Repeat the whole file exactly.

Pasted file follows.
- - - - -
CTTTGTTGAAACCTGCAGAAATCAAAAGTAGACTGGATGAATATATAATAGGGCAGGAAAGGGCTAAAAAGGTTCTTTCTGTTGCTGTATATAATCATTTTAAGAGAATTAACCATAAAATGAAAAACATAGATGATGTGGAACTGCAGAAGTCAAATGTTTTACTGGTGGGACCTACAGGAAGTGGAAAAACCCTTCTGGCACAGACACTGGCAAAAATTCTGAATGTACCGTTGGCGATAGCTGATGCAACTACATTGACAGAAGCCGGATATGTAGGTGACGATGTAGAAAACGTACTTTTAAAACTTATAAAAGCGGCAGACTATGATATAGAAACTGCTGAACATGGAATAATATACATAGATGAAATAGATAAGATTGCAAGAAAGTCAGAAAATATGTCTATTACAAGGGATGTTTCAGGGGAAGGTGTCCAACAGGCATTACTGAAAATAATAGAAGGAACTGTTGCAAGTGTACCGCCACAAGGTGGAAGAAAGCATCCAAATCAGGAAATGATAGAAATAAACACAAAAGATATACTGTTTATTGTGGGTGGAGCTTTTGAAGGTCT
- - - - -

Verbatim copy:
CTTTGTTGAAACCTGCAGAAATCAAAAGTAGACTGGATGAATATATAATAGGGCAGGAAAGGGCTAAAAAGGTTCTTTCTGTTGCTGTATATAATCATTTTAAGAGAATTAACCATAAAATGAAAAACATAGATGATGTGGAACTGCAGAAGTCAAATGTTTTACTGGTGGGACCTACAGGAAGTGGAAAAACCCTTCTGGCACAGACACTGGCAAAAATTCTGAATGTACCGTTGGCGATAGCTGATGCAACTACATTGACAGAAGCCGGATATGTAGGTGACGATGTAGAAAACGTACTTTTAAAACTTATAAAAGCGGCAGACTATGATATAGAAACTGCTGAACATGGAATAATATACATAGATGAAATAGATAAGATTGCAAGAAAGTCAGAAAATATGTCTATTACAAGGGATGTTTCAGGGGAAGGTGTCCAACAGGCATTACTGAAAATAATAGAAGGAACTGTTGCAAGTGTACCGCCACAAGGTGGAAGAAAGCATCCAAATCAGGAAATGATAGAAATAAACACAAAAGATATACTGTTTATTGTGGGTGGAGCTTTTGAAGGTCT